seems ironic to propose Life Membership in the IASA for this
swimmer," Gordon said. (Smith had her lawyer send a letter to
the IASA declining Life Membership until the organization
determined who within its ranks had told reporters that she had
not been available for out-of-competition drug tests before the
Olympics.)

Others have been more inclined to take a charitable view of
Smith. President Clinton, for one, advised her in Atlanta not to
pay attention to all the "crap" in the newspapers. And it is
possible that, whether or not Smith used illicit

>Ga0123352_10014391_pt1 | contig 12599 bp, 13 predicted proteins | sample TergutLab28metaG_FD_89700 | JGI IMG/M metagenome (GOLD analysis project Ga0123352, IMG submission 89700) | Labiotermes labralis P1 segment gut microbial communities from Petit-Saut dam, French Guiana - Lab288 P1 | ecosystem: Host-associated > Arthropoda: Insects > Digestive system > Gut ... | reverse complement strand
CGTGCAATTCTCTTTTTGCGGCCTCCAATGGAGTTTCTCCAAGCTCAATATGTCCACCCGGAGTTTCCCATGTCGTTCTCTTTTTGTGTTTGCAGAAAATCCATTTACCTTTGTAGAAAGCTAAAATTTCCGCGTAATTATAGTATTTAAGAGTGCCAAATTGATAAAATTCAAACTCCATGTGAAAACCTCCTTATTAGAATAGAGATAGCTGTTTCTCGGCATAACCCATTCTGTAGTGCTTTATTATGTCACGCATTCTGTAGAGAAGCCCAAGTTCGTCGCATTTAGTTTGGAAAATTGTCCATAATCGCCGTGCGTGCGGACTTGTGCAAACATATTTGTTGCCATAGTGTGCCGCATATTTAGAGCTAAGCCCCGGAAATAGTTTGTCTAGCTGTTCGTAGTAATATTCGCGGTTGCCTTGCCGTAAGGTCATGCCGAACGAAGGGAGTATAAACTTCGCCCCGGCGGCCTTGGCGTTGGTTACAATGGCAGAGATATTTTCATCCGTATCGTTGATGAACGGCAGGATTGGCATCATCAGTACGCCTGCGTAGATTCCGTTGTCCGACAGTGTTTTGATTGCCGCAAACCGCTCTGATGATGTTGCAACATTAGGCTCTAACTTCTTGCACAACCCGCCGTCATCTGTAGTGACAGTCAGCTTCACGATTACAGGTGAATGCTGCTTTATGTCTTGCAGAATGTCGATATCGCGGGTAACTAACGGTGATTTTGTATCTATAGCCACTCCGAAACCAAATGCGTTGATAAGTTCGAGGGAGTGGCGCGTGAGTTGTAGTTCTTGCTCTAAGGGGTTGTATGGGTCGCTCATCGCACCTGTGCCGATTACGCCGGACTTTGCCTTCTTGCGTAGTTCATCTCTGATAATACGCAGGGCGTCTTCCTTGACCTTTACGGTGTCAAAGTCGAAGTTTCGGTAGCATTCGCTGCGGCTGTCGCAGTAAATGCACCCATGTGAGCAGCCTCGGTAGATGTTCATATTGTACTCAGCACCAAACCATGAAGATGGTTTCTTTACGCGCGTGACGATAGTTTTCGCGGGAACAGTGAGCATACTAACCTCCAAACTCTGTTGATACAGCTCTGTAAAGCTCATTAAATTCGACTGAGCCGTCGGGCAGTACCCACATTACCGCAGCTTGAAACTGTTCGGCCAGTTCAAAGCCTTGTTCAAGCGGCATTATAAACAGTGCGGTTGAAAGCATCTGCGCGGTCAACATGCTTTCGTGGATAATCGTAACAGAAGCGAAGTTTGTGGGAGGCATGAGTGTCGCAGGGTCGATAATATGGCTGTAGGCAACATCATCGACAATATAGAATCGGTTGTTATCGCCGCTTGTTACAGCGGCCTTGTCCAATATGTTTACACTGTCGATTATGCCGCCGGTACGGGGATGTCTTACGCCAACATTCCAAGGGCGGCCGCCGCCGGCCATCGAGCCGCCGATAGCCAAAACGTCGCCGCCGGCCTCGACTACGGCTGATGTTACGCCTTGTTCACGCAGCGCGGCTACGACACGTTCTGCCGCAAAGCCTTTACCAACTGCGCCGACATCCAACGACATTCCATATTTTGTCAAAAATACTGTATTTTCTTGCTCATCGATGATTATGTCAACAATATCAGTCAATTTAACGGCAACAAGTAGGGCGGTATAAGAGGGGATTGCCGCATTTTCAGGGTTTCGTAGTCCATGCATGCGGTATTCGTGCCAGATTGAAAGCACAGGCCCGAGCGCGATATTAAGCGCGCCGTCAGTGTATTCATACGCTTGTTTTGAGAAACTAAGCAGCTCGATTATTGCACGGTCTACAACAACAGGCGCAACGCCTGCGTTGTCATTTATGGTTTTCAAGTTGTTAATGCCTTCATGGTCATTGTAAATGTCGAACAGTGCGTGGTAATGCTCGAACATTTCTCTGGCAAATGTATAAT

performance-enhancing drugs, some of her Olympic opponents did.
That can't be known, because the International Olympic
Committee's drug-testing techniques can't detect most of the
banned substances athletes are using.

Does Smith deserve the benefit of the doubt? To say no is to
call her a liar. To say she does not deserve the benefit of the
doubt is to say that the limits of nondrug-aided human
performance are known. And if those limits are known, then sport
is dying, or already dead.

Smith, the most accomplished of Irish athletes, competed for the
second time since the Olympics in a small competition in Galway
the first weekend in March. She set a national short-course
record of 2:01.38 in the 200-meter freestyle. She took a prerace
drug test--and promptly declined to talk with reporters about
drugs. "I would like to restrict questions to my swimming," she
said. "Any other questions can be dealt with through my
solicitor."

She is skipping the short-course world championships in